IN THEIR WORDS: Alleged border dodgers’ journey to Qld
A PERTH couple accused of brazenly breaching Queensland's tough border restrictions chronicled their elaborate plans to get into the state from Victoria in a series of online posts.
Pet sitters Lawrence Gordon Petersen, 63, and Edith van Dommelen, 68, were slapped with criminal charges for allegedly falsely declaring they had not travelled to a COVID-19 hotspot when they crossed the border at Goondiwindi on July 27.
The Courier-Mail can reveal the pair had been pet and house sitting about 70km outside of Melbourne before they travelled through NSW into Queensland where they went to a hospital, visited an elderly relative in her home, ate in several cafes and stayed in a Toowoomba motel.
The pair, who are now house sitting in Mt Gravatt, faced the Richlands Magistrates Court yesterday charged with fraud and failing to comply with border directions but had their matter adjourned to next month to give them time to seek legal advice.
When asked outside court if they lied on their border pass, Petersen responded "no we did not". He gave the same answer when asked if they were aware they could not enter Queensland after being in a COVID-19 hotspot.
The duo posted regular updates to Facebook about their travels and plans to get into Queensland after their stint of pet sitting in Woodend, about 70km from Melbourne.
On July 26, the day they left Victoria, the state was in the grips of its deadly second wave of the coronavirus with more than 4200 active cases while Queensland had just five active cases.
On July 27, van Dommelen told her Facebook friends that the pair had made it to Queensland and detailed their elaborate "A, B and C" plans to reach the sunshine state, discussing the permits and requirements needed for each.
"I did say watch this space.......well confirmation that Plan C to exit Victoria, has been successfully executed and completed," she wrote.
"Now relaxing in our Toowoomba accommodation for two night until the start of the first of two house pet sits that replaced SA Crystal Brook house pet sit that we should have started today."
Friends of the pair commented on the journey and one warned they should be tested for the coronavirus. Van Dommelen replied they intended to be tested but also joked in other replies that her "second names include resilience and persistence" and that she did not believe in "can't be done or no".
On August 4, nine days after arriving in Queensland, the pair were detained by police in Nanango and placed into mandatory quarantine in the South Burnett area.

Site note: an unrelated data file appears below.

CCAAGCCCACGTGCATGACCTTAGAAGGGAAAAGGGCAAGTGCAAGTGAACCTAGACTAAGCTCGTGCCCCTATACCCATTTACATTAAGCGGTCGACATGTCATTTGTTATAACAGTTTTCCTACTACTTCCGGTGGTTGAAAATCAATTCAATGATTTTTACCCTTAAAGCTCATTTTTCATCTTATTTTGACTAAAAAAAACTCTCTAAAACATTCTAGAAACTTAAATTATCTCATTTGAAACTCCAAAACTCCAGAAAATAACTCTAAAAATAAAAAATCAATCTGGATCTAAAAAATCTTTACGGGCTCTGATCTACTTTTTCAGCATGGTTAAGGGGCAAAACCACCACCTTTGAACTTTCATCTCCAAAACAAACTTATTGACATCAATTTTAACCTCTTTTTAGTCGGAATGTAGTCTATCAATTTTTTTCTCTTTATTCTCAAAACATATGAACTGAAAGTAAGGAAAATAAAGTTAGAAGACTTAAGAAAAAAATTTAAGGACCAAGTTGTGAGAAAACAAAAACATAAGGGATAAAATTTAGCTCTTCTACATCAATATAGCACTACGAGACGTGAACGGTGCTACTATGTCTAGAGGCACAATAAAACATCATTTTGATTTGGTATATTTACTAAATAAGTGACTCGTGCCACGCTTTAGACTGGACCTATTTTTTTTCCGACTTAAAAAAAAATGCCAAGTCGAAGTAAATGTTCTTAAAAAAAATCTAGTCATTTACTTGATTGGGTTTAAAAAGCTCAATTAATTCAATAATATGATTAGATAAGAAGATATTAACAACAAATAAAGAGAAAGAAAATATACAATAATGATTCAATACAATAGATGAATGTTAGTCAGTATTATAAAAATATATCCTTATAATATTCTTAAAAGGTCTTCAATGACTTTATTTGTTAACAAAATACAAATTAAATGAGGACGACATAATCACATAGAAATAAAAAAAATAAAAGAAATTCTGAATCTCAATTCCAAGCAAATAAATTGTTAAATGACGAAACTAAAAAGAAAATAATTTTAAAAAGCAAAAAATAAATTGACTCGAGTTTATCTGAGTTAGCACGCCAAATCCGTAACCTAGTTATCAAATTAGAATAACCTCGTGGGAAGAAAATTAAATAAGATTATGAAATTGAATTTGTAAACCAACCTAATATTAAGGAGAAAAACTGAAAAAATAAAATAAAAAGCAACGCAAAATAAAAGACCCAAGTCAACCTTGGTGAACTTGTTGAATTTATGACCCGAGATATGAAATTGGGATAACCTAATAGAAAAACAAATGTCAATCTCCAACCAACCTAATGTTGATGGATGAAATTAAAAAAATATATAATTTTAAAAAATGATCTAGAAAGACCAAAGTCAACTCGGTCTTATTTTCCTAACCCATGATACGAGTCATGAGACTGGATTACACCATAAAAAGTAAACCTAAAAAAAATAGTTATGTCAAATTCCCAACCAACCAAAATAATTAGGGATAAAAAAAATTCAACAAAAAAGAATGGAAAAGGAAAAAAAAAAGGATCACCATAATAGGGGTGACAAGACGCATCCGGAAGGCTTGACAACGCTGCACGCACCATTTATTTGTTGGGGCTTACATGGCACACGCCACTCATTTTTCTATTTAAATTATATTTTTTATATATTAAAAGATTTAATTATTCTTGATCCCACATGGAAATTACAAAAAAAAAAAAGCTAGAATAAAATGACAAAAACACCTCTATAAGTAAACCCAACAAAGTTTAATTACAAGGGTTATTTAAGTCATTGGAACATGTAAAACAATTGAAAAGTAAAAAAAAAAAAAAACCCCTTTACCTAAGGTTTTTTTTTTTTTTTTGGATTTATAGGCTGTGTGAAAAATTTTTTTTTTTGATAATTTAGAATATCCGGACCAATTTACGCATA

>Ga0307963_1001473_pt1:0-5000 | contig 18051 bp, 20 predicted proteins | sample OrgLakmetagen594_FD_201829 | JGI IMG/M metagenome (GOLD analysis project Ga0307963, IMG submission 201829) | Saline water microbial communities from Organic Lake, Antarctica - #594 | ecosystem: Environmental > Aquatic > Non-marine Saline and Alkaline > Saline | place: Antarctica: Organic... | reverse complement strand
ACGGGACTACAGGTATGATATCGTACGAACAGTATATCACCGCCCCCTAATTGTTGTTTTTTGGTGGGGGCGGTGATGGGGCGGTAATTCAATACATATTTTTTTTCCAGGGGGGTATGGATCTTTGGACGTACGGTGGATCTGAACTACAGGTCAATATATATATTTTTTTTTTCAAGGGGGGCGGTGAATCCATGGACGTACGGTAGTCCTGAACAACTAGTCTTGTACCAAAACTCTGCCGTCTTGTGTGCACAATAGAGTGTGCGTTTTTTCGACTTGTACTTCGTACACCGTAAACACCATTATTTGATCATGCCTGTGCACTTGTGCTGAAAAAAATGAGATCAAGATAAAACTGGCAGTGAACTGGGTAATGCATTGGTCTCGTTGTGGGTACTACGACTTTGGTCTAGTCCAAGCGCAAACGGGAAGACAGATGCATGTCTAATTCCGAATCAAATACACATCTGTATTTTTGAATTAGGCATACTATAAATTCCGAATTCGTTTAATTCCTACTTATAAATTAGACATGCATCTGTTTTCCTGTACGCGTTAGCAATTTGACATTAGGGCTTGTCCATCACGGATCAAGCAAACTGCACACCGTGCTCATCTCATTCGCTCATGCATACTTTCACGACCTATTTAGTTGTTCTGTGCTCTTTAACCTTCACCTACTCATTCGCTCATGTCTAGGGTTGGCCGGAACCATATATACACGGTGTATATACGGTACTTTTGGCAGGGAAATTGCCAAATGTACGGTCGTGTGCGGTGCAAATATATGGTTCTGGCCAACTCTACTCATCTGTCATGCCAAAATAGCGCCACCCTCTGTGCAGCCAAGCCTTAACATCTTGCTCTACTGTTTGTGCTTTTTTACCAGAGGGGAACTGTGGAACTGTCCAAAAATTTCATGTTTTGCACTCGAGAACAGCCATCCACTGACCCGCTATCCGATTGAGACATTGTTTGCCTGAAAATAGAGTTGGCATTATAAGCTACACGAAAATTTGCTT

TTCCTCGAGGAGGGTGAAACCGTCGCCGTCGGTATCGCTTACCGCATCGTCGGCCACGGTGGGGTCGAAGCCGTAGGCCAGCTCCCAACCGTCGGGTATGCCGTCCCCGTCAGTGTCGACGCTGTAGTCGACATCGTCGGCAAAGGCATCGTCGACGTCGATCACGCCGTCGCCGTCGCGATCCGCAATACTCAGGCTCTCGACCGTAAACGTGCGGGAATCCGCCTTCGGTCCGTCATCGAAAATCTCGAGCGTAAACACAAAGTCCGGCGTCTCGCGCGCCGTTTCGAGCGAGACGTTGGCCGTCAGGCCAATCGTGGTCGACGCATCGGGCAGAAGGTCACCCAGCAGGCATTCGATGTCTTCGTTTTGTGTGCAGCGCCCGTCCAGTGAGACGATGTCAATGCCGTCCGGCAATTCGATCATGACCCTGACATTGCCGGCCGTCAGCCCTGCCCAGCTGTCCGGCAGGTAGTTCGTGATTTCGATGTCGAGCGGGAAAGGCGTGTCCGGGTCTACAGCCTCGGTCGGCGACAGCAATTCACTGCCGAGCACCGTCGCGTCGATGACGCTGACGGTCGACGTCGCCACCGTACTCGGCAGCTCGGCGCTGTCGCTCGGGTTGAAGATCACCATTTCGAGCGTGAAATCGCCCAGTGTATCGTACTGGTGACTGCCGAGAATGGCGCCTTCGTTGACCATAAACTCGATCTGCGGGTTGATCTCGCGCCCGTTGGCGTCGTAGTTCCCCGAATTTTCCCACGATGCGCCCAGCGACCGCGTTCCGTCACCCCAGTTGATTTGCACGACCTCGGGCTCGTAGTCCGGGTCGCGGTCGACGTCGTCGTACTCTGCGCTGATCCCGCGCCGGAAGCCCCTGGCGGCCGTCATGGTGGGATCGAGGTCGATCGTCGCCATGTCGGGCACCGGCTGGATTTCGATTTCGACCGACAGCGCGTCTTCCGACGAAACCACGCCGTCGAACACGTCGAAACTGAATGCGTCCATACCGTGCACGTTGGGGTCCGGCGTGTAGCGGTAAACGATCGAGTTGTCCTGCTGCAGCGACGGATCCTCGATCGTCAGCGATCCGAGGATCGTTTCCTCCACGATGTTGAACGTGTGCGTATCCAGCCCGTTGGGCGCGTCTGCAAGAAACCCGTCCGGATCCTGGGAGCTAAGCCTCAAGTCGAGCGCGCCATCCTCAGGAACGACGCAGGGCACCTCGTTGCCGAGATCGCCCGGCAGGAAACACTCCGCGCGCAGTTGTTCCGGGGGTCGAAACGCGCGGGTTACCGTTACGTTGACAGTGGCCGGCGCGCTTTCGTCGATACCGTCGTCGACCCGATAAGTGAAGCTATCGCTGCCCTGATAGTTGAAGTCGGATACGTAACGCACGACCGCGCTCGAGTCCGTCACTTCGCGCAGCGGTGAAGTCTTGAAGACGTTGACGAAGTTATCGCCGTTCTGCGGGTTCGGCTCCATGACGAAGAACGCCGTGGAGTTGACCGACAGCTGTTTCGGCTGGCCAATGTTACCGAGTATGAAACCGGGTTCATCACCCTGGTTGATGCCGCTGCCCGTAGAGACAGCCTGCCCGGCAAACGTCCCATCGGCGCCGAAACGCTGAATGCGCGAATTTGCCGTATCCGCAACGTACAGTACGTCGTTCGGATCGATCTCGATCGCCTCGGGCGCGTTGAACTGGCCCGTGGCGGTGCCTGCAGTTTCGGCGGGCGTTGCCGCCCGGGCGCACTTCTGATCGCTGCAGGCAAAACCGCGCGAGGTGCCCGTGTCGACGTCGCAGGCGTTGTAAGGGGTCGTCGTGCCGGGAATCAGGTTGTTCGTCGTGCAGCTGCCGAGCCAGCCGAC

In the July 27 post, van Dommelen said "Plan A" had been to exit Victoria with a permit to enter South Australia but that was not approved.
She said their second plan was to exit Victoria with a NSW permit as seasonal workers but the permits were "voided" and they would have needed to reapply.
She said "Plan C" had been successful and they were given a NSW permit to transit through the state, claiming a permit to enter Queensland had been approved.
She said "Plan D" would have been to do a 41-day house sit at a vacant motel in Victoria.
In the days after entering Queensland, the pair visited a number of places including a hospital, a cafe, a motel and even an elderly relative in her home.
On July 30, van Dommelen posted they had taken the Nanango woman whose home and pets they had been booked to look after to the Royal Brisbane and Women's Hospital ahead of a "major" surgery.
She said after crossing the border, they stayed several nights in a hotel in the main street of Toowoomba and had eaten at a nearby cafe.
On July 29 the pair had also visited an elderly relative in her home near Toowoomba before travelling to meet other house sit clients at Forest Ridge.
During a brief appearance in court yesterday, Petersen and van Dommelen asked for their case to be adjourned to allow them time to seek legal advice.
The pair, who are currently house and pet sitting at an Upper Mt Gravatt address, said they had upcoming bookings to house sit in other Queensland homes including one at Toowoomba.
Magistrate Aaron Simpson told the pair they would need to seek permission from the office of police prosecutions each time they changed their address in Queensland, otherwise they could be arrested for breaching their bail conditions.
"I don't know anything about you but looking at you I get the impression you won't run away but the court needs to know where you are," Mr Simpson said.
Their case was adjourned to September 15.
Originally published as In their words: Alleged border dodgers' journey to Queensland